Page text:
were sparrow thin.
You held me gently,
and whispered your concern.
But I knew your secret.
You loved it.

That is why, now,
when you steal that glance,
I know…
ten pounds, twenty pounds,
it doesn’t matter.
It separates us.
How sad.
You’ve lost your beautiful daughter.

I will not go back.
No Mother’s love can make me do that.
But I know you feel differently.

Think!
Would you have me die early
to be beautiful?

 

Read Full Post »

Are you like me?  My Mother died last year.  Also, I don’t have children…so the day will come and go like any other.

But luckily, I am not sad.  In six short weeks, my Mother and I covered a lot of territory.  After decades of anger, all of the emotion fell away.  We embraced, expressed love like we never did in the past, and I helped her die.  It was such a beautiful experience.

So I suppose Mother’s Day won’t just pass like any other day, will it?  My memory is very warm  : )

Strange Embrace – by Linda Athis

The most loving embrace
I ever gave,
was over a toilet.

There sat my Mother
unable to speak,
pleading for response
from a body shutting down.

Our eyes met in fear.
We did not share
what we both knew.
Death whispered near.

I’m sorry she said,
as if she caused this,
had cruelly wished a curse
upon me, her caregiver.

In that second my heart split,
ripped raw by a mean and jagged knife.
My stronger, youthful arms reached out,
fiercely wrapped around her bony frame.

And there we paused
in a deep, strange embrace.
Resting, loving, weeping
for all things left unsaid.

Read Full Post »

Former President Jimmy Carter will be releasing his book, “A Remarkable Mother,”  , published by Thorndike Press, on May 2nd.  It should make for an interesting read.  When I hear wonderful tales about great mothers, I have a streak of jealousy in me.  I hope to get over it  : )

The Rocky Mountain News has a review out today.

Read Full Post »

For Immediate Release
Contact:
Rod Goodliffe  801.583.2549
Rod@forgivingmom.com

A Poetry Gift Book by Linda Athis  
 
April 14, 2008 – Salt Lake City, UT – A Utah poet has penned a gift book for the 2008 Mother’s Day, Memorial Day season – just released at www.forgivingmom.com.
 
“I used to get angry looking for Mother’s Day cards.  None reflected my reality.  Complex and conflicted,” admits author Linda Athis, “that was my relationship with Mom.
 
Quite dramatically, near the end of her life, I had a huge, emotional download.  I was anxious and driven.  I could not stop the words, scribbling on scraps of paper, restaurant napkins, crying into a digital recorder.  Once I hid in the bathroom to dictate my poetry, not wanting to worry my already alarmed husband. 
 
As my Mother’s health began to decline, I chose to share most of these poems with her.  Their effect on both of us– the understanding, love, and surrender was startling and unforeseen.  It has made living much easier for me.   Only days after her death, I heard Mom’s voice in my head: ‘Now you can publish your poetry.’  And so I have.”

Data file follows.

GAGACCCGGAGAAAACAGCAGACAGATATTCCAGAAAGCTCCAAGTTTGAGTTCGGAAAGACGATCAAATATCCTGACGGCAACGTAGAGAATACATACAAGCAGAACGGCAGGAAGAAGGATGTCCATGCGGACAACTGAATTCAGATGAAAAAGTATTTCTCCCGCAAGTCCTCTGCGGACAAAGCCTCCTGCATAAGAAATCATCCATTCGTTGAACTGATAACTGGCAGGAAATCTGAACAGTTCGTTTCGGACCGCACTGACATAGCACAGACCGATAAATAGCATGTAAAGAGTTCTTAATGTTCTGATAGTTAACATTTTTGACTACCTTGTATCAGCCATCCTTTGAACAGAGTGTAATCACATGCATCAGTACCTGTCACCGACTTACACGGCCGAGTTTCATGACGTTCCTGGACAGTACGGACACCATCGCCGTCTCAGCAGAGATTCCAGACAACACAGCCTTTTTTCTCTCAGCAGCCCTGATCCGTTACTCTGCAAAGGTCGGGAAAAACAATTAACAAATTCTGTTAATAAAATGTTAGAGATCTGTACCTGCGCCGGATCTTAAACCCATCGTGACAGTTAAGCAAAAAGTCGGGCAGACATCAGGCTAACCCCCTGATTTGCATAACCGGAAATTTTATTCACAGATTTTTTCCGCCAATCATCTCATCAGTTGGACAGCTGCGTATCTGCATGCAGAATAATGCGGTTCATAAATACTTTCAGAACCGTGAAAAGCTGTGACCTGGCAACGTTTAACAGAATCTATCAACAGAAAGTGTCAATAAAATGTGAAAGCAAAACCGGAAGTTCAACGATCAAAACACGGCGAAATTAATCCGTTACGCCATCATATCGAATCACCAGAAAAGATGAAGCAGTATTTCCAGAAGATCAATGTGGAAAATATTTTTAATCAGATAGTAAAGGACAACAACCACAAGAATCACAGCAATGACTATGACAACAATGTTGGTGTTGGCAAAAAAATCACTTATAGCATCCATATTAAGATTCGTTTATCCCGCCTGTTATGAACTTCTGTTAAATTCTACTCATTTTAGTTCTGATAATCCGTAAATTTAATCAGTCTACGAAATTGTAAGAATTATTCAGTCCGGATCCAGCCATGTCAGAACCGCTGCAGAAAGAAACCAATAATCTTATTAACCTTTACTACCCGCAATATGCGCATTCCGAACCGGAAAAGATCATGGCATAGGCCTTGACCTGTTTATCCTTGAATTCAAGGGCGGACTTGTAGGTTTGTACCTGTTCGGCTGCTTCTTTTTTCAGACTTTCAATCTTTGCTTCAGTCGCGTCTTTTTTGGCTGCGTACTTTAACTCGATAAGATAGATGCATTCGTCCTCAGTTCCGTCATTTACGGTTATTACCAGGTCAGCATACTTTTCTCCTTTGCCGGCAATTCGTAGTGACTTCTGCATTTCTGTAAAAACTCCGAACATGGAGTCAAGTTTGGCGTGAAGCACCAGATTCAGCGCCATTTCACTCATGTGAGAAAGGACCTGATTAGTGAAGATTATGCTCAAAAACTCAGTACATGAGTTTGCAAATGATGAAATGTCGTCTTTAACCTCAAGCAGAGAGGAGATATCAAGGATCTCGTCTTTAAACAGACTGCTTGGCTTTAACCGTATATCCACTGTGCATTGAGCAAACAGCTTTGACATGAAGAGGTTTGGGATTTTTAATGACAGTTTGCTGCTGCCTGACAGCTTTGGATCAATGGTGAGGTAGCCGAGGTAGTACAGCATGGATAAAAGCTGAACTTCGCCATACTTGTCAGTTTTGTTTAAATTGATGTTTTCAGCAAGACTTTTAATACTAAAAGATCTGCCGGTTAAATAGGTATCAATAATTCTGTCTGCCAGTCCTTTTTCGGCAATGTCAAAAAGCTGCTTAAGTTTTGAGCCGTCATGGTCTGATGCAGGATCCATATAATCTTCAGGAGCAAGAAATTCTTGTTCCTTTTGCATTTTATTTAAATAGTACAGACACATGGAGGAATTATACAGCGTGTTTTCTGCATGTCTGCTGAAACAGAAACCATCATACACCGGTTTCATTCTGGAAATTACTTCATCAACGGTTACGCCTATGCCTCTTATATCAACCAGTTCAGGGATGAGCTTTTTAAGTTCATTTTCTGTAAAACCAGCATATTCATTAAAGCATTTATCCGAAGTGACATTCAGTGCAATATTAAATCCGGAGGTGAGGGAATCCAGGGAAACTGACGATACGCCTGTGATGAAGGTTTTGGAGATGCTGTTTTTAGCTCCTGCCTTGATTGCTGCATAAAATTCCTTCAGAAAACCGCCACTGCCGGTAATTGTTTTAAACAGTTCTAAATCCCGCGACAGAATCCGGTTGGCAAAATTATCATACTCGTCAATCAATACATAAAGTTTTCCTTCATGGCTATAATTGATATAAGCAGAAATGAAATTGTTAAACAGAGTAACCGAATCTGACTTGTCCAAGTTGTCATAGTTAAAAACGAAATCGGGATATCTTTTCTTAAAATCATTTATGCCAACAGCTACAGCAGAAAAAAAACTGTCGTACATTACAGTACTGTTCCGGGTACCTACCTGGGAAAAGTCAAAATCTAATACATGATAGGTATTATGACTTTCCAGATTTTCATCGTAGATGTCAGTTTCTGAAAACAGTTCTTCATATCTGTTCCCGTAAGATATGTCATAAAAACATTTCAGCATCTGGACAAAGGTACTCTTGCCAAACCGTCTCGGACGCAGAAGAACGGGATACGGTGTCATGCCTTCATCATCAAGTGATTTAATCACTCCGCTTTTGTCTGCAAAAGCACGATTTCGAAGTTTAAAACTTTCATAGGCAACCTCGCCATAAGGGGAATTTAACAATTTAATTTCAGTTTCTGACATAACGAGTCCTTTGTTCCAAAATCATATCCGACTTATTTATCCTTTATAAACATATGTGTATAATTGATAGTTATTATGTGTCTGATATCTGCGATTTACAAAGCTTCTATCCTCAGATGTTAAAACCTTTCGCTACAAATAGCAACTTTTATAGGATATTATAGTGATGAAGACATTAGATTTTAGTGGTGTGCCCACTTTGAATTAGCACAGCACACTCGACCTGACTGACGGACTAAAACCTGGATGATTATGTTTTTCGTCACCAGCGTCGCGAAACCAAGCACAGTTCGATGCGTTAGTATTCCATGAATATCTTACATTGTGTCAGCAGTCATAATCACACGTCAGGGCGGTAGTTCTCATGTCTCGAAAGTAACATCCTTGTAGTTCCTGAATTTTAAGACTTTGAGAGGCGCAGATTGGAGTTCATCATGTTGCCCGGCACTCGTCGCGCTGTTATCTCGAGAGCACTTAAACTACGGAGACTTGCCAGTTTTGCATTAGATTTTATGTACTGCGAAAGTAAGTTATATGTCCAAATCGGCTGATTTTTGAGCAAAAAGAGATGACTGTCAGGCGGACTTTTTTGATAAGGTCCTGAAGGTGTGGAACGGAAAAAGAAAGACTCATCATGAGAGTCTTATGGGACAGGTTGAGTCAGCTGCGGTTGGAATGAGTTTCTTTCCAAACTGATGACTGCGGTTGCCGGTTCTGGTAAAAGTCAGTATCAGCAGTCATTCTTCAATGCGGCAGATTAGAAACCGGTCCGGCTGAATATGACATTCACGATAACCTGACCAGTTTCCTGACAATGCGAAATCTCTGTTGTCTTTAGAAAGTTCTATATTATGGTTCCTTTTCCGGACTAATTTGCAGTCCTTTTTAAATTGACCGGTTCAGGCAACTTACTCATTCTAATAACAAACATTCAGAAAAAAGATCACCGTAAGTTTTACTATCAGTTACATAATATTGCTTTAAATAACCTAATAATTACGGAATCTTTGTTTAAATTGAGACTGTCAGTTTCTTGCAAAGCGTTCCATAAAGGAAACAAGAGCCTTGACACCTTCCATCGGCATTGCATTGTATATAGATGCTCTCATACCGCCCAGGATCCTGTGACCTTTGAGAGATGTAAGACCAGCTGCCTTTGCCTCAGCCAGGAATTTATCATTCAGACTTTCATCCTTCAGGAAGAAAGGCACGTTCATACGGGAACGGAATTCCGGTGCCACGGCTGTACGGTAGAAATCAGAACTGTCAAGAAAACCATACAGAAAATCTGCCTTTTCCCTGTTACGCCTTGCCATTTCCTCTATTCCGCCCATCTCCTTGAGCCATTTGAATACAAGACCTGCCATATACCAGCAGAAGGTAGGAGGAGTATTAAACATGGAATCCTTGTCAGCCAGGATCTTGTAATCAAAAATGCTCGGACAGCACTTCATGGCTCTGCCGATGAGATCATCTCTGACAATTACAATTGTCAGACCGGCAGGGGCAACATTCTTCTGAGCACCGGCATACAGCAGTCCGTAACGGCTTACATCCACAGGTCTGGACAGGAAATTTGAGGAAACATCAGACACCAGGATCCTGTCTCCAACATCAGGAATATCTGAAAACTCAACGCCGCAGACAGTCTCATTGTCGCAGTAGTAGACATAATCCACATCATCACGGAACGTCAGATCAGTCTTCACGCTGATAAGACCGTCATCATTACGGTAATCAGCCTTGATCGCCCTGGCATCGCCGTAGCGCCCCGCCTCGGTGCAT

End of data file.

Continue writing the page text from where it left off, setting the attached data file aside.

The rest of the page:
About the Book
 
The true relationship between many mothers and daughters is subterranean:  Hidden guilt, lifelong verbal jabs, a cruel unspoken level of competition, and a frustrating inability to live up to the Hallmark Card verse we send or receive on Mother’s Day.  This is a book meant to heal – to give courage to mothers and daughters to work things out before the inevitable and final separation – death.
 
This is a book for:

1.Boomers dealing with aging/dying parents.
2.Gen Y women frustrated with their moms.
3.Mothers with rebellious children.
4.The growing ranks of hospice workers, grief counselors and their patients.

Category:  Gift-book, poetry
Cover Design: Michelle Pierce
Publication Date:  April  2008
Pages: 22. 14 poems
Retail price: $16.96
ISBN: 978-0-9815122-0-4

Gift-book quality paper and cover, bound with concealed wire.
Published by:  Ponderbooks Publishing
P.0. Box 58192
Salt Lake City, UT 84108-8192

About the Author 

A Utah native, Linda Athis earns a living as a freelance business writer.  She longs for the day whenher biggest paycheck comes from her own creative writing.
 
The author has had many identities: Janitor, waitress, actress, appliance saleswoman, Avon lady, business executive, and wife.  As evidenced by her poetry, she is also a reformed rebellious daughter. 

Enjoy more of Linda’s poetry online:
 
www.forgivingmom.com
www.secondbloom.wordpress.com
www.firstbird.wordpress.com

Read Full Post »

My mom loved me.
I denied it for years,
until years of living told me.

It wasn’t as if she readily said it.
For her, that was too difficult.
Yet a tiny sack of garden tomatoes
slipped tenderly inside my porch door,
a heat pad tucked secretly in my bed,
a gesture to warm me,
the night my father died.

These were the proof
I denied for years.
Love gifted to me in tiny ways,
but my youthful daze
cruelly missed it.

Read Full Post »

I saw you do it, Mom.
You cannot hide
the stolen glance I see
each time we meet.
We hug,
and you look down
at my belly.

So sorry.
I’ve not lost weight.
Not even tried.
Those days are gone.
I only wish
your wishing was.

I was your beauty,
but then came the years,
not wrinkles—
pounds.

You loved me dearly once,
when my wrists and knees
were sparrow thin.
You held me gently,
and whispered your concern.
But I knew your secret.
You loved it.

That is why, now,
when you steal that glance,
I know…
ten pounds, twenty pounds,
it doesn’t matter.
It separates us.
How sad.
You’ve lost your beautiful daughter.

I will not go back.
No Mother’s love can make me do that.
But I know you feel differently.

Think!
Would you have me die early
to be beautiful?

Read Full Post »

The most loving embrace
I ever gave,
was over a toilet.

There sat my Mother
unable to speak,
pleading for response
from a body shutting down.

Our eyes met in fear.
We did not share
what we both knew.
Death whispered near.

I’m sorry she said,
as if she caused this,
had cruelly wished a curse
upon me, her caregiver.

In that second my heart split,
ripped raw by a mean and jagged knife.
My stronger, youthful arms reached out,
fiercely wrapped around her bony frame.

And there we paused
in a deep, strange embrace.
Resting, loving, weeping
for all things left unsaid.

Read Full Post »

Follow

Get every new post delivered to your Inbox.